So Amazon have launched Kindle, their ebook reader, which is as heavy as a trade paperback, uses wireless technology to download ebooks, runs for two days continuously before needing a recharge and comes in white. Handy for chalky environments, but, as any mother will tell you, dirt isn’t usually white. Aesthetics aside, Kindle offers access to around 90,000 books, mostly NY Times bestsellers; so no poetry then. It also offers the New Oxford Dictionary and Wikipedia – still no poetry – but there’s a catch in that you have to subscribe to get blogs that are free elsewhere. Neither does it support Adobe’s PDF so you’ll have to remind friends and associates not to use the most popular email attachment format if sending to your Kindle – as if they’d remember. And it costs $399 (approximately £190). So is it worth buying a dedicated ebook reader?
I’m not the only one hesitating and I’m generally in favour of new ways of distributing books. Ebooks can cut out the middlemen (publishers, booksellers), enable writers to get their work directly to readers and enable readers to pay writers directly. Naturally readers will want books for next to nothing, but I don’t earn money from publishing poetry. I earn from readings, workshops, judging competitions and the day job. So I don’t have to be protective about a non existent income.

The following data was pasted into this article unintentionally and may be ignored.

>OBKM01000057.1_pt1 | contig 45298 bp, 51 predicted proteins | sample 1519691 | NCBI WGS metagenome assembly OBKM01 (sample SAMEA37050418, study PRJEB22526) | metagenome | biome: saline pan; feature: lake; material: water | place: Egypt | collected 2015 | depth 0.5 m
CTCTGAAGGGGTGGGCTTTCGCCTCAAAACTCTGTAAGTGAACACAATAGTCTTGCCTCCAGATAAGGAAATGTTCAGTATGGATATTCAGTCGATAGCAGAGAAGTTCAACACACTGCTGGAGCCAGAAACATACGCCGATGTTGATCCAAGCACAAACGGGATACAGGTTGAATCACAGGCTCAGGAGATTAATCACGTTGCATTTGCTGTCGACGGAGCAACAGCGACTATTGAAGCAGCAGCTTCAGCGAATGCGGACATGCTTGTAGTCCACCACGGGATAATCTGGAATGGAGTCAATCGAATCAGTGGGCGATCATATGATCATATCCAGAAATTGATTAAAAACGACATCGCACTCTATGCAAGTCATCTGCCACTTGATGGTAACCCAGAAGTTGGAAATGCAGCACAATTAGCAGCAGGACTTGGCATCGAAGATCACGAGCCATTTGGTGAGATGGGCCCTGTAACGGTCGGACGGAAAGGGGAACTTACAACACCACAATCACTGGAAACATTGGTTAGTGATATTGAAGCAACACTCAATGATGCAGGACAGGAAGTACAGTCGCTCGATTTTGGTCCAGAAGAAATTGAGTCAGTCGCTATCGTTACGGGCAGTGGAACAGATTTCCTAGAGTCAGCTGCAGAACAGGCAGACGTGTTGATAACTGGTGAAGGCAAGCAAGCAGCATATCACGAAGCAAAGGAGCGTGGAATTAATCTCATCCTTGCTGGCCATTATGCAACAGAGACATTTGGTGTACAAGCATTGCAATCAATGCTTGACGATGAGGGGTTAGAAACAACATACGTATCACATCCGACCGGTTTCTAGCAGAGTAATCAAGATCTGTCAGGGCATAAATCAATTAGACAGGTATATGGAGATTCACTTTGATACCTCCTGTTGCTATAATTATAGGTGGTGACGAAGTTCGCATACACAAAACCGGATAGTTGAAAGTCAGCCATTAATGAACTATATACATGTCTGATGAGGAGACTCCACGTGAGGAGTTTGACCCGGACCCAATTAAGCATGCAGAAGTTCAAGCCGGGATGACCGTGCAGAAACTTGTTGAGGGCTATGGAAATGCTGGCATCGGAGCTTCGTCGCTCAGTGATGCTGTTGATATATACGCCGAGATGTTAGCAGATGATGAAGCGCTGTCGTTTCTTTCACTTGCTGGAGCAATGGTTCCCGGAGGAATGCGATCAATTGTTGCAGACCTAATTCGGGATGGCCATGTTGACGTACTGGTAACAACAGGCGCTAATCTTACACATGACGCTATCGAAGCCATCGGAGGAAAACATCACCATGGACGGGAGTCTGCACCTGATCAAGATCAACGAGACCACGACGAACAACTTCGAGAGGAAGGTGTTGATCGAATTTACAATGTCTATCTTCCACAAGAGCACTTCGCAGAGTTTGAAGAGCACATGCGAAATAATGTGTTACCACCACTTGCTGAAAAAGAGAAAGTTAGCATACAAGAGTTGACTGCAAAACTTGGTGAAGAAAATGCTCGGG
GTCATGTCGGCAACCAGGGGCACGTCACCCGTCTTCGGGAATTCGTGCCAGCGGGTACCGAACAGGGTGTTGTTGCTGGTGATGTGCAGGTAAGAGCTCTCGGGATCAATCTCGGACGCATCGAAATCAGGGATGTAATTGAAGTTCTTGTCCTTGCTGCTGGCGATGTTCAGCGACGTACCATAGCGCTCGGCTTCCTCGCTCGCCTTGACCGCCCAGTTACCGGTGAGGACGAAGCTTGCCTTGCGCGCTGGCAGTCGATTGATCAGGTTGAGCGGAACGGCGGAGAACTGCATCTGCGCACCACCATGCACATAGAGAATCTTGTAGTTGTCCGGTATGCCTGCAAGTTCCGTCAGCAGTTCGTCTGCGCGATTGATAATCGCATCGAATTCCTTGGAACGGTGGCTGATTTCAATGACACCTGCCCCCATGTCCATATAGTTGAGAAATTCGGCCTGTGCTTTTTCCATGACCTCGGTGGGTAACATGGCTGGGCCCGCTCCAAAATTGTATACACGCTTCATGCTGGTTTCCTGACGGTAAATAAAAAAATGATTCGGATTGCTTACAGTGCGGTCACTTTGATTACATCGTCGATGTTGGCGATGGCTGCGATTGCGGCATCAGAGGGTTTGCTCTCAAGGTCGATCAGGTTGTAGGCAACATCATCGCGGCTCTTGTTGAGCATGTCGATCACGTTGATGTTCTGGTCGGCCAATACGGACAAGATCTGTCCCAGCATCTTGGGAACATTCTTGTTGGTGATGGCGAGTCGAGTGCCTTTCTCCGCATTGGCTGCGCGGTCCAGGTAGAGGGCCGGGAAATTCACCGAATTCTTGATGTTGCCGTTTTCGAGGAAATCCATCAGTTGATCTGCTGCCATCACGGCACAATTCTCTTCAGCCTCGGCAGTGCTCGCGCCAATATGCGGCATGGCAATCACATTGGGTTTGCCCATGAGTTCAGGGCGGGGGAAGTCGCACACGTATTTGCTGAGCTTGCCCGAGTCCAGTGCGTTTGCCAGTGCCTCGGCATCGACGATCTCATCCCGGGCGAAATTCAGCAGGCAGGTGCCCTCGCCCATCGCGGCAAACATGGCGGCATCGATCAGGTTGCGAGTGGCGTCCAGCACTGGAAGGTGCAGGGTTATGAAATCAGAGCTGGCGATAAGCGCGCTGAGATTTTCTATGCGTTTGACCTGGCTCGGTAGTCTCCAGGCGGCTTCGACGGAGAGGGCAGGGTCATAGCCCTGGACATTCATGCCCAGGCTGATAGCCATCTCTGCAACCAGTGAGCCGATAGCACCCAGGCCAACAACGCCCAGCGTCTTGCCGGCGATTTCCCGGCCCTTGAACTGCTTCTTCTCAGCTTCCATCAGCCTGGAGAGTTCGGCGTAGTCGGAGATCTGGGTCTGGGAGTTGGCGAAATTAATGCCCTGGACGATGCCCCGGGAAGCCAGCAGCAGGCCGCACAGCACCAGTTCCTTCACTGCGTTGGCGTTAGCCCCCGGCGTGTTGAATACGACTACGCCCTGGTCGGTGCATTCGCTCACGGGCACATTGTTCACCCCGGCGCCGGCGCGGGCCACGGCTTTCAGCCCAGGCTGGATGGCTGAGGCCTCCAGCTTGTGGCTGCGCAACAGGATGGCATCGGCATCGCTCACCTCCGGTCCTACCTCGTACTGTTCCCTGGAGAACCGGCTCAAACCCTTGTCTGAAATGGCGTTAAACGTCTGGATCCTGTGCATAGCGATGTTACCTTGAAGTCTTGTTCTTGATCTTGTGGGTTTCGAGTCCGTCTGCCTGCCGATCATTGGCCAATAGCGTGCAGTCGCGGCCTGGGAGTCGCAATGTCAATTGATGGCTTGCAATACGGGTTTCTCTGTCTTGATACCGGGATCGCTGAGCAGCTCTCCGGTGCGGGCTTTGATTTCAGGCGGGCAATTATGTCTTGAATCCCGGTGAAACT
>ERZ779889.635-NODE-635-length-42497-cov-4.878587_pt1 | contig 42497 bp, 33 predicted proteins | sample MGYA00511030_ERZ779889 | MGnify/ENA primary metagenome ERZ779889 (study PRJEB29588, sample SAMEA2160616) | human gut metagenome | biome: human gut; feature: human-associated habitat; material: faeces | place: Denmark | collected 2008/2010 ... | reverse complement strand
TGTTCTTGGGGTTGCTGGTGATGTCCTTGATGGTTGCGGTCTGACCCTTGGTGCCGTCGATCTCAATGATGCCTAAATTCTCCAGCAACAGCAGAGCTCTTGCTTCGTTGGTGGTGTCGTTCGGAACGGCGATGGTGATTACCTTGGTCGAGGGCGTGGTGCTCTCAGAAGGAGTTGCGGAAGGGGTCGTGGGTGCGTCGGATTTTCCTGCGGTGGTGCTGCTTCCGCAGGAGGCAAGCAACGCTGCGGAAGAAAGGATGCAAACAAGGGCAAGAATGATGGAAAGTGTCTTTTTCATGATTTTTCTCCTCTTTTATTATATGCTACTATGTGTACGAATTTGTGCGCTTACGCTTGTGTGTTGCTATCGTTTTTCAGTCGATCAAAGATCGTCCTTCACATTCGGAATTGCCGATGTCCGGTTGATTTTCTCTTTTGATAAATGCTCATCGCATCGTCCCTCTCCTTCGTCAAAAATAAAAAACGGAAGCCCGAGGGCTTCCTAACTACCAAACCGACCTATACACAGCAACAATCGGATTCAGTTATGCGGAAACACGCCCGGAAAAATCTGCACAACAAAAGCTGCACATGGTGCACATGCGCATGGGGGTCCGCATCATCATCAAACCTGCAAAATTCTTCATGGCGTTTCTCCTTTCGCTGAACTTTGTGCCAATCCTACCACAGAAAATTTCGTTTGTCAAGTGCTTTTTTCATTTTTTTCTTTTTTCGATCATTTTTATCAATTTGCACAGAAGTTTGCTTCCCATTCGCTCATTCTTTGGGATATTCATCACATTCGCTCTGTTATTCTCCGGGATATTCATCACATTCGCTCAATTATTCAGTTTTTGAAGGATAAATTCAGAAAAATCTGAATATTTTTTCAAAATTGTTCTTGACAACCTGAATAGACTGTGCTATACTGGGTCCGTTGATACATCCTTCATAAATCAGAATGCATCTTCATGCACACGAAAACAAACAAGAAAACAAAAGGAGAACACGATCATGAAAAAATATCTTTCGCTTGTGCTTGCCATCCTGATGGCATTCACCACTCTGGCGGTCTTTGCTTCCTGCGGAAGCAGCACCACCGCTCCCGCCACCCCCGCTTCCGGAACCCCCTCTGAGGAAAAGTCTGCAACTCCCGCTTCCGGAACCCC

But Kindle? I’m saving my pennies for a mobile with an Android platform (availability quoted as the back end of next year, so plenty of time to save), where I can browse online poetry magazines, take photos/videos, update my blog in my lunch break, oh, and maybe, just maybe, make a phone call (those who know me know this is the least-used function on my mobile). The only slight concern is privacy, due to Google’s habit of storing searches for longer than necessary, the phone’s habit of registering calls and Motorola’s (currently nebulous) suggestion of scanning texts so it can send relevant SMS adverts (will need users’ opt-ins in the UK so likely take-up is low). But I trust my phone company, network provider and Google more than the British government who have just exposed 25 million people to ID fraud after losing two unencrypted discs by sending them by unrecorded and unregistered post and only today announced they’d be pausing for further thoughts about the database of biometric details behind the ID card scheme. Perhaps further thoughts are also needed about the NHS Spine database of medical records and the children’s database. And maybe, just maybe, they might look up “function creep” and maybe, just maybe, consider protecting these three databases against it.
But I suspect there’s more chance of me using my mobile as a phone rather than an all-in-one device for email, web browsing, photos, texting and music; or loving novels so such I’d buy Kindle.